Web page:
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Cogn Psychol. 2015 Aug;80:34-72. doi: 10.1016/j.cogpsych.2015.05.001. Epub 2015 Jun 16.

What makes us think? A three-stage dual-process model of analytic engagement.

Author information

1
Department of Psychology, University of Waterloo, Canada. Electronic address: gpennyco@uwaterloo.ca.
2
Department of Psychology, University of Waterloo, Canada.

Abstract

The distinction between intuitive and analytic thinking is common in psychology. However, while often being quite clear on the characteristics of the two processes ('Type 1' processes are fast, autonomous, intuitive, etc. and 'Type 2' processes are slow, deliberative, analytic, etc.), dual-process theorists have been heavily criticized for being unclear on the factors that determine when an individual will think analytically or rely on their intuition. We address this issue by introducing a three-stage model that elucidates the bottom-up factors that cause individuals to engage Type 2 processing. According to the model, multiple Type 1 processes may be cued by a stimulus (Stage 1), leading to the potential for conflict detection (Stage 2). If successful, conflict detection leads to Type 2 processing (Stage 3), which may take the form of rationalization (i.e., the Type 1 output is verified post hoc) or decoupling (i.e., the Type 1 output is falsified). We tested key aspects of the model using a novel base-rate task where stereotypes and base-rate probabilities cued the same (non-conflict problems) or different (conflict problems) responses about group membership. Our results support two key predictions derived from the model: (1) conflict detection and decoupling are dissociable sources of Type 2 processing and (2) conflict detection sometimes fails. We argue that considering the potential stages of reasoning allows us to distinguish early (conflict detection) and late (decoupling) sources of analytic thought. Errors may occur at both stages and, as a consequence, bias arises from both conflict monitoring and decoupling failures.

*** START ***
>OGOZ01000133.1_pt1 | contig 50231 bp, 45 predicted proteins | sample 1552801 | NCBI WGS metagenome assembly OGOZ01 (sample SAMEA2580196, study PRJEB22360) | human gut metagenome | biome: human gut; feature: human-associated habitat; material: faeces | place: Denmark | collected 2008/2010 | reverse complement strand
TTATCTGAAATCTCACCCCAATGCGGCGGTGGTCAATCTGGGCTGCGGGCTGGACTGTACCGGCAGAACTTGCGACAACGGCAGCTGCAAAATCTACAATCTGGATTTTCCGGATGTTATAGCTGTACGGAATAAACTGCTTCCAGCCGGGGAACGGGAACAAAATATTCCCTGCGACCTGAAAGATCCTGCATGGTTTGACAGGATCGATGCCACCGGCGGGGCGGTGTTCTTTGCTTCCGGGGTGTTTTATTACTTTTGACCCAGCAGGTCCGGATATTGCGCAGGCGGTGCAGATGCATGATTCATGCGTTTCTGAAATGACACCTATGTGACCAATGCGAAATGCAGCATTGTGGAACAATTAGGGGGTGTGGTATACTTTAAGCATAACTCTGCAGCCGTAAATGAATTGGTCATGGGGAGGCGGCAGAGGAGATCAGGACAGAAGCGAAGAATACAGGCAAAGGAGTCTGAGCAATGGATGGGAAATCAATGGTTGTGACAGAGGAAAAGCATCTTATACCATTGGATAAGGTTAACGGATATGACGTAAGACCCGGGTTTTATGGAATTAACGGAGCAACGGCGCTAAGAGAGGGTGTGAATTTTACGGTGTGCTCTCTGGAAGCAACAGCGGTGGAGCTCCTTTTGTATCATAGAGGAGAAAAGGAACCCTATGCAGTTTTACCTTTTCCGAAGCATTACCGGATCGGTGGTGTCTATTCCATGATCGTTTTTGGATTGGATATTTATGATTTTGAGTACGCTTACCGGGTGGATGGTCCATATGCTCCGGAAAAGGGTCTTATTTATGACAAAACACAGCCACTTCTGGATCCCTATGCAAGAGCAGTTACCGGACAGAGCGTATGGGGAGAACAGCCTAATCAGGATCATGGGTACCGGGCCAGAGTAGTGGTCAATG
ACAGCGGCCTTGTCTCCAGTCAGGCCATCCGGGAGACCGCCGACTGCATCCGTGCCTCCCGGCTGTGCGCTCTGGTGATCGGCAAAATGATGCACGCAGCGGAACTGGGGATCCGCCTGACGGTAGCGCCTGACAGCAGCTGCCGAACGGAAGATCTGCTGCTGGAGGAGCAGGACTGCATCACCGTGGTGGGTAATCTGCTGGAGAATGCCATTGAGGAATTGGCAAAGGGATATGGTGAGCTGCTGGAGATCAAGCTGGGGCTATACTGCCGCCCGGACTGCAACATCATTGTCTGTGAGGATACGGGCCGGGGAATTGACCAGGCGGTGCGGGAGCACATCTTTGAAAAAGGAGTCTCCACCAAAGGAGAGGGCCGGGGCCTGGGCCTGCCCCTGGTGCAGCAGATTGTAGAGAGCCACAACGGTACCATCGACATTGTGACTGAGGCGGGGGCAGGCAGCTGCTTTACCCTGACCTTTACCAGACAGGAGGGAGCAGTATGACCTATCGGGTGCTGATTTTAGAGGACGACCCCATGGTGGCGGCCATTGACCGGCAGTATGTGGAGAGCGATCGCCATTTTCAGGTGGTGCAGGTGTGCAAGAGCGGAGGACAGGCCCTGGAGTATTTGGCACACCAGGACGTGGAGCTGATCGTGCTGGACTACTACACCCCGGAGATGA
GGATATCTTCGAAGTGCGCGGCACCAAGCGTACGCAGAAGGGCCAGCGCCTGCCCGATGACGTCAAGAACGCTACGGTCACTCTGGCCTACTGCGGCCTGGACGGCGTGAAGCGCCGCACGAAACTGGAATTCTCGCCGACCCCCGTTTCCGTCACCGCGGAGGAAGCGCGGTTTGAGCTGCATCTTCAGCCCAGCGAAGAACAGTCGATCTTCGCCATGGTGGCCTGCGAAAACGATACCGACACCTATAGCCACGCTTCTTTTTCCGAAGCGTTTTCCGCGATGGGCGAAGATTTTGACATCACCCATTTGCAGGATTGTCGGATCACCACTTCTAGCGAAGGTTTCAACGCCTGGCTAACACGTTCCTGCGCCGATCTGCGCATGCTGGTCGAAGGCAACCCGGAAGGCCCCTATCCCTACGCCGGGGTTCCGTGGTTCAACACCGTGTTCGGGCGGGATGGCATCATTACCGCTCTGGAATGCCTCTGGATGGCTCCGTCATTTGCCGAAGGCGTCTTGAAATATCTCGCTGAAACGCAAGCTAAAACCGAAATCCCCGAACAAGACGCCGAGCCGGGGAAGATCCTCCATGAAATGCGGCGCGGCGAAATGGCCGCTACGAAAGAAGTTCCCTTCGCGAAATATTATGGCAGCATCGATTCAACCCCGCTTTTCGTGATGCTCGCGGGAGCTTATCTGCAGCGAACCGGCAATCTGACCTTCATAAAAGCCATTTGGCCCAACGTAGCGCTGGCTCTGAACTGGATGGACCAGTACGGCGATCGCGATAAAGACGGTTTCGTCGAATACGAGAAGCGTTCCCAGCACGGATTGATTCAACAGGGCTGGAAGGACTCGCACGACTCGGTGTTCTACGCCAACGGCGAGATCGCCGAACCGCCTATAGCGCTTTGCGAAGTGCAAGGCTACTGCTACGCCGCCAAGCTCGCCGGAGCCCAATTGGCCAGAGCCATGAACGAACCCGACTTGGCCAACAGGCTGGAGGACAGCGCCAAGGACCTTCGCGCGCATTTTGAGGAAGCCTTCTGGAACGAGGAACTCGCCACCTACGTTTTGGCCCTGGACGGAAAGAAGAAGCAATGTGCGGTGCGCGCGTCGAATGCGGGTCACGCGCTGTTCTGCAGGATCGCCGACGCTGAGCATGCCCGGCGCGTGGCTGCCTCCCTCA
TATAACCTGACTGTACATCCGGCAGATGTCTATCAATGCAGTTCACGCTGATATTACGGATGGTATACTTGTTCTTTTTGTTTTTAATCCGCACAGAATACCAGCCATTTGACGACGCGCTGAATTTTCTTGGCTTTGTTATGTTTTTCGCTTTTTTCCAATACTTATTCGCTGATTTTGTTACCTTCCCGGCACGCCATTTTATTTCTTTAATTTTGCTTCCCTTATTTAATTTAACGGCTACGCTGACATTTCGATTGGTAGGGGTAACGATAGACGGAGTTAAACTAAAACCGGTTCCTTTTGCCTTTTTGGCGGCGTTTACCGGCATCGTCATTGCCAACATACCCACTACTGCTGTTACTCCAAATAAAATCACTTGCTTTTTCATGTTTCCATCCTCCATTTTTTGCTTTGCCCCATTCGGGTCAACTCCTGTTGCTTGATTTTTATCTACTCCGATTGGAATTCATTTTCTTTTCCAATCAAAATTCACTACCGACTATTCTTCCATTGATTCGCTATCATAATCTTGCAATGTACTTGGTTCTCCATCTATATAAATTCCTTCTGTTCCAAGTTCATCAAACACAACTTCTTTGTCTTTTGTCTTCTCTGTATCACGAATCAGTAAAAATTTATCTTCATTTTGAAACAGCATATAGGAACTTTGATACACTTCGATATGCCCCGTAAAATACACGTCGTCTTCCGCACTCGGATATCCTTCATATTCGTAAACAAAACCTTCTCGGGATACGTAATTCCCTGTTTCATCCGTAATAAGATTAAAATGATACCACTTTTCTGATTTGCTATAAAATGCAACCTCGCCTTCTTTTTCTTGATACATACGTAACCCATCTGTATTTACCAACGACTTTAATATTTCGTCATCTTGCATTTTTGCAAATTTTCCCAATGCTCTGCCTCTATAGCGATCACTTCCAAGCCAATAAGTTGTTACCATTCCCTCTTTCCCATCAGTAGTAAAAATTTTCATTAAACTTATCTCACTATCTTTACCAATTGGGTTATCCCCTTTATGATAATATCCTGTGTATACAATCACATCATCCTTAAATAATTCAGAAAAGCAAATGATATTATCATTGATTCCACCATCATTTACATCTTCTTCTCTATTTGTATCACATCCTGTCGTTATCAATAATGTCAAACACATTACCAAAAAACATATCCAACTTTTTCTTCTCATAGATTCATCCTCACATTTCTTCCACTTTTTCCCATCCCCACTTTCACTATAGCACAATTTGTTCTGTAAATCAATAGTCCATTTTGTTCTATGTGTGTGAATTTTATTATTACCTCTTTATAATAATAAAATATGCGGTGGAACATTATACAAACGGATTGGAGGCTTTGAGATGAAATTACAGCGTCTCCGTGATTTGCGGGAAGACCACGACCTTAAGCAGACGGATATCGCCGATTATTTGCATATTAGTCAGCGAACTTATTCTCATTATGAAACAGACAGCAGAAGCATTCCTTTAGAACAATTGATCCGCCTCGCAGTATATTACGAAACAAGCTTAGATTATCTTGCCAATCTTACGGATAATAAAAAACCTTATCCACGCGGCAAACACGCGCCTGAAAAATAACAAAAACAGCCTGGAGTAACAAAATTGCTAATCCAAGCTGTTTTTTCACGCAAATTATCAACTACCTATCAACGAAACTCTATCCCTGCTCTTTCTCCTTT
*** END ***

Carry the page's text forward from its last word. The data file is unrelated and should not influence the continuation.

KEYWORDS:

Base-rate neglect; Biases; Conflict detection; Conflict monitoring; Decision making; Dual-process theory; Reasoning

PMID:
26091582
DOI:
10.1016/j.cogpsych.2015.05.001
[Indexed for MEDLINE]

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